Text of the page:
Itohan Osayimwese, “Invisible Woman: Reclaiming Josephine Ifueko Osayimwese Omigie in the History of the Zaria Art Society and Postcolonial Modernism in Nigeria”, African Arts 52, no. 2, 2019, p. 66-79→
Zaria Art School (1955-1990): Catalogue of an Exhibition by Students and Lecturers of the Department of Fine Art and Industrial Design, exh. cat., Ahmadu Bello University, Zaria (May – June 1990), Lagos, Repro Crafts Limited, 1990→
Josephine Osayimwese, “Adire Cloth”, Egghead: Ahmadu Bello University Fine Art Department Magazine, June 1963, p. 6-7
Nigerian visual artist.
Josephine Ifueko Omigie (née Osayimwese) was the first woman to attend Nigeria’s earliest modern art school, the Nigerian College of Arts, Science and Technology (now Ahmadu Bello University, Zaria). She attended secondary school in Ede, a well-known centre of the historical Yoruba art of adire or cassava resist indigo dyeing, and an emerging node in modern Yoruba culture and arts. From Ede in the late 1950s, J. I. Omigie and her classmates were taken on school trips to the studio of the Austrian artist, Susanne Wenger (1915-2009), who had settled in the area, converted to the Yoruba religion, and was developing an art practice that merged aspects of the Yoruba artistic canon with European surrealism and abstraction. In 1958 J. I. Omigie joined the Fine Arts Department in Zaria where she received a Bachelor of Arts degree as well as a Postgraduate Art Teachers’ Certificate. When a small group of students founded the Zaria Art Society in 1958 to formulate a new language for Nigerian art that merged modernity and tradition, Omigie was already familiar with similar ideas through her immersion in the dynamic atmosphere of 1950s Ede. There is some evidence that she joined the Zaria Art Society and became its only female member in 1959. Thus, she was part of the circle that Susanne Wenger’s former husband, the German-born editor and cultural critic encountered when he visited the department in 1960 and published the cutting-edge work being produced by some of its students. In the 1960s and 1970s J. I. Omigie taught art at Edo College, Benin City; Lagos City College; Yaba College of Technology; and Queen’s College, Lagos, before becoming Vice Principal and, later, Principal of the Federal Government Girls’ College, Benin City. At the same time, she maintained a small art practice and exhibited her works. Research is ongoing to identify these exhibitions.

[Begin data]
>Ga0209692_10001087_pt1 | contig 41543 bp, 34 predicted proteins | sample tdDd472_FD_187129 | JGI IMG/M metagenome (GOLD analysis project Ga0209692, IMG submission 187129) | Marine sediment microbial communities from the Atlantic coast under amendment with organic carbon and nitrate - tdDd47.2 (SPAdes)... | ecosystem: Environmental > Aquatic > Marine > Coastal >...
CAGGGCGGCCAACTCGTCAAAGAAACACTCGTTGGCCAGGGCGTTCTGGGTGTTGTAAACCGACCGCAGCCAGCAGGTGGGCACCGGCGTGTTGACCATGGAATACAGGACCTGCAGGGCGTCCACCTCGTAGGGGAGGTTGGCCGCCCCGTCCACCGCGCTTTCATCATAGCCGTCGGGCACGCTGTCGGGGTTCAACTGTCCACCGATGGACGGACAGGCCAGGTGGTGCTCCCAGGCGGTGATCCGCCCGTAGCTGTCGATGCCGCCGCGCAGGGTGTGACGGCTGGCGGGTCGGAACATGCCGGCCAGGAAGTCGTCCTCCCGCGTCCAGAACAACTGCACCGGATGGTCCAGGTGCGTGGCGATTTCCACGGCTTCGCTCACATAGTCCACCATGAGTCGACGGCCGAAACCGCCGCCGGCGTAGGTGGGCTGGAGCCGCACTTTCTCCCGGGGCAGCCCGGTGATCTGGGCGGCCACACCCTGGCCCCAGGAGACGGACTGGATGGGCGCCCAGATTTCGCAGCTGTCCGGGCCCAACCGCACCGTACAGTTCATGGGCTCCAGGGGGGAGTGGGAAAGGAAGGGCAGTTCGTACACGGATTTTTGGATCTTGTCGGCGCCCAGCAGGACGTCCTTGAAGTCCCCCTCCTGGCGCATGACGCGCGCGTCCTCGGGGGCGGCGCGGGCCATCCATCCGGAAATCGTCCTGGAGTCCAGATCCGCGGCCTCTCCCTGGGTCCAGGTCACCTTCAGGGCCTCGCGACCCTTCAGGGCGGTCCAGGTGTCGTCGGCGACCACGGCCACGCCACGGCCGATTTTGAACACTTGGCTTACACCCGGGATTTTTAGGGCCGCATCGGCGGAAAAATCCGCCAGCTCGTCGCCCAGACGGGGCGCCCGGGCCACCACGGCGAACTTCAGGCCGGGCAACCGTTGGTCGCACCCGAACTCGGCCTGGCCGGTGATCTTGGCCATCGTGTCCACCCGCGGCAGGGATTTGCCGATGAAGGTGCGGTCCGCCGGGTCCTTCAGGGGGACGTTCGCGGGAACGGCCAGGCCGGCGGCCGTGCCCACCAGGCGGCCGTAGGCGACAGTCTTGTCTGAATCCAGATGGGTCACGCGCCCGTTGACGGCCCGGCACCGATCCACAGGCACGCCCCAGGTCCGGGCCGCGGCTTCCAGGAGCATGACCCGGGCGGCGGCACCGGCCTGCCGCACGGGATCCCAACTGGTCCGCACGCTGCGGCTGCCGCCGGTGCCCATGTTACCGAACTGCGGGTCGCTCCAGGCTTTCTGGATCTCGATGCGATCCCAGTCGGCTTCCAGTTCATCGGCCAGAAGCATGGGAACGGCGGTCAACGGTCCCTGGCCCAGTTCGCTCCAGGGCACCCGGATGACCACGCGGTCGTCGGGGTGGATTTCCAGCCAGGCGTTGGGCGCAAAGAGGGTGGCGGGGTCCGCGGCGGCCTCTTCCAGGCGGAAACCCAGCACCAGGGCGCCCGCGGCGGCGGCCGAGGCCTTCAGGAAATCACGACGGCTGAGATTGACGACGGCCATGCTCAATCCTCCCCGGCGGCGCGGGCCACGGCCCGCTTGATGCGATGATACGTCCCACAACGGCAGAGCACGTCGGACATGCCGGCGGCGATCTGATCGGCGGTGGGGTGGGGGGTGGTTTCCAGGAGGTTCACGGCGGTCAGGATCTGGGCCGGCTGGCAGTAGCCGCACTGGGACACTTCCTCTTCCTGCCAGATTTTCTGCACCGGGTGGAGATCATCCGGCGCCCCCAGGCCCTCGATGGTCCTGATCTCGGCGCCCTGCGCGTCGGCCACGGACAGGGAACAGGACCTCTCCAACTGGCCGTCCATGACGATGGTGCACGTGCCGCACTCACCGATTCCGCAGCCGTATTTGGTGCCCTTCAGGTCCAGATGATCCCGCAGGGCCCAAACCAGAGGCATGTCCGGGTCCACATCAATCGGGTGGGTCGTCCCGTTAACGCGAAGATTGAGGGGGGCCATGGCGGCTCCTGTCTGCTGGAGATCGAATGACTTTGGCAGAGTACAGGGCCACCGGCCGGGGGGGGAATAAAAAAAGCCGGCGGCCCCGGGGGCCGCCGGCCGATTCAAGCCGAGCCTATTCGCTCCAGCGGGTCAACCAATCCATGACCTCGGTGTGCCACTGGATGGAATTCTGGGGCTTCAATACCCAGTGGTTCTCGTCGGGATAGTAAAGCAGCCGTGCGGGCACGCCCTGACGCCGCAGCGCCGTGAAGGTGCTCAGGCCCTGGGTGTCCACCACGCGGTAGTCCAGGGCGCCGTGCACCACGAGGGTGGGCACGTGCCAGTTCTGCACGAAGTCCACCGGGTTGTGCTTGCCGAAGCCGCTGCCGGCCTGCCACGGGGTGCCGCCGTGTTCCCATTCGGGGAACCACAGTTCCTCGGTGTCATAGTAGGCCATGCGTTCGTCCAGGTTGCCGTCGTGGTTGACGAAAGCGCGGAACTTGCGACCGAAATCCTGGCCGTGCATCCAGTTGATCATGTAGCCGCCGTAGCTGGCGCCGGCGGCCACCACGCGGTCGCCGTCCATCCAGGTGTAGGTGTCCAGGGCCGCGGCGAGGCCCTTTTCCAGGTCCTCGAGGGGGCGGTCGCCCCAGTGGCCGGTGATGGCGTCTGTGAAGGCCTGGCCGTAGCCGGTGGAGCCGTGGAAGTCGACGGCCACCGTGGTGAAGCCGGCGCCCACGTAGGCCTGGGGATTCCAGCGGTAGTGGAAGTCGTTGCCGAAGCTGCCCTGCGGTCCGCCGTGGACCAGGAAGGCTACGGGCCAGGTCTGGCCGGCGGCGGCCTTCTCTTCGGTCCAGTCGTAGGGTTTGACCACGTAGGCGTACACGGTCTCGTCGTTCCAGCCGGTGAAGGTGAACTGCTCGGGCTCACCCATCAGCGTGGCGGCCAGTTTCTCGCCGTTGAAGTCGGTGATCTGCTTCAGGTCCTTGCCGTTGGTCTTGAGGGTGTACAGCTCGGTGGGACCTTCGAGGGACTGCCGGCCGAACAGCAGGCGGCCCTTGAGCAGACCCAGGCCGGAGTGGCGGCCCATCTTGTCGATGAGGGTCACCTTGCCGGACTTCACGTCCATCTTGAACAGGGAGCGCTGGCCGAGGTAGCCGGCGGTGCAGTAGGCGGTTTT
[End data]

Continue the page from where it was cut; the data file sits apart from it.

She was in the first class of students in the Fine Art Department in Zaria to be offered the textile design specialisation. Influenced by Yoruba adire, her art practice focused on textiles. A 1970s wax resist wall hanging depicts one woman sitting in partial profile sitting and another in the time-honoured pose of the Nigerian woman carrying a calabash. Rejecting realism, the women’s limbs proliferate and splay out to merge with the many lines, dots, scallops and triangles that occupy the field of the work. Similar motifs are present in a number of wearable textile works (boubous and dashikis) produced by J. I. Omigie. Her color palette of indigo, white, and reds, as well as her lexicon of primary, geometric forms reference adire textiles, but her refusal of direct allusions to Yoruba or other specific ethnic mythologies spoke to her desire to identify an artistic language at once modern and broadly Nigerian. In addition to her textile works, J. I. Omigie’s body of work includes several signed ceramics from the 1950s. She maintained long-term professional and social relationships with her former classmates, Zaria Art Society members, and prominent Nigerian artists, Solomon Irein Wangboje (1930-1998) and Bruce Onobrakpeya (born in 1932).
Publication made in the framework of the Season Africa2020.
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